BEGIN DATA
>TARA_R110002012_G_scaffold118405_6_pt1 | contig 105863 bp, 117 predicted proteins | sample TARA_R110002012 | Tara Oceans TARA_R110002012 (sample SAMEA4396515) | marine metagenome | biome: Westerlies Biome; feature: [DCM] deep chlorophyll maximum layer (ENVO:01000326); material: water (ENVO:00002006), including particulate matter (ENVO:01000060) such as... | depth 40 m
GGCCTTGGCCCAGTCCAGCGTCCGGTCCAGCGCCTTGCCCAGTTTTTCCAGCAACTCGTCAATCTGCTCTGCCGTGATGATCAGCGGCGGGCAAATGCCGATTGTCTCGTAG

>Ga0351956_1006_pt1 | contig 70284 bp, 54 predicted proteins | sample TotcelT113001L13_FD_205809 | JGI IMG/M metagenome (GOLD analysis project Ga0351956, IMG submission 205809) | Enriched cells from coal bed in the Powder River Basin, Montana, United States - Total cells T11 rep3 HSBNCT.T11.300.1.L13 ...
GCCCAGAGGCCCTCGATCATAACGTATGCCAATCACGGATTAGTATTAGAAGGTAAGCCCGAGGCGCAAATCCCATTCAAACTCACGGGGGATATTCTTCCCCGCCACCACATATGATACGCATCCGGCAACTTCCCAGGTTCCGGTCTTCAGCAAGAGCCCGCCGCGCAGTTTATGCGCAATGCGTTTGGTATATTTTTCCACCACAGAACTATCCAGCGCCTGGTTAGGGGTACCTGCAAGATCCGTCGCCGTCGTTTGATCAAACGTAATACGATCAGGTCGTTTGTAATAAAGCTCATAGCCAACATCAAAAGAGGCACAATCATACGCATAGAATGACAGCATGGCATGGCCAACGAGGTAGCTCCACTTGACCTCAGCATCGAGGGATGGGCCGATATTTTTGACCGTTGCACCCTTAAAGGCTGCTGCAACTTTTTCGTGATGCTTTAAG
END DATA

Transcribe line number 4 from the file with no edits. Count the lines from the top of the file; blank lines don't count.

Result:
GCCCAGAGGCCCTCGATCATAACGTATGCCAATCACGGATTAGTATTAGAAGGTAAGCCCGAGGCGCAAATCCCATTCAAACTCACGGGGGATATTCTTCCCCGCCACCACATATGATACGCATCCGGCAACTTCCCAGGTTCCGGTCTTCAGCAAGAGCCCGCCGCGCAGTTTATGCGCAATGCGTTTGGTATATTTTTCCACCACAGAACTATCCAGCGCCTGGTTAGGGGTACCTGCAAGATCCGTCGCCGTCGTTTGATCAAACGTAATACGATCAGGTCGTTTGTAATAAAGCTCATAGCCAACATCAAAAGAGGCACAATCATACGCATAGAATGACAGCATGGCATGGCCAACGAGGTAGCTCCACTTGACCTCAGCATCGAGGGATGGGCCGATATTTTTGACCGTTGCACCCTTAAAGGCTGCTGCAACTTTTTCGTGATGCTTTAAG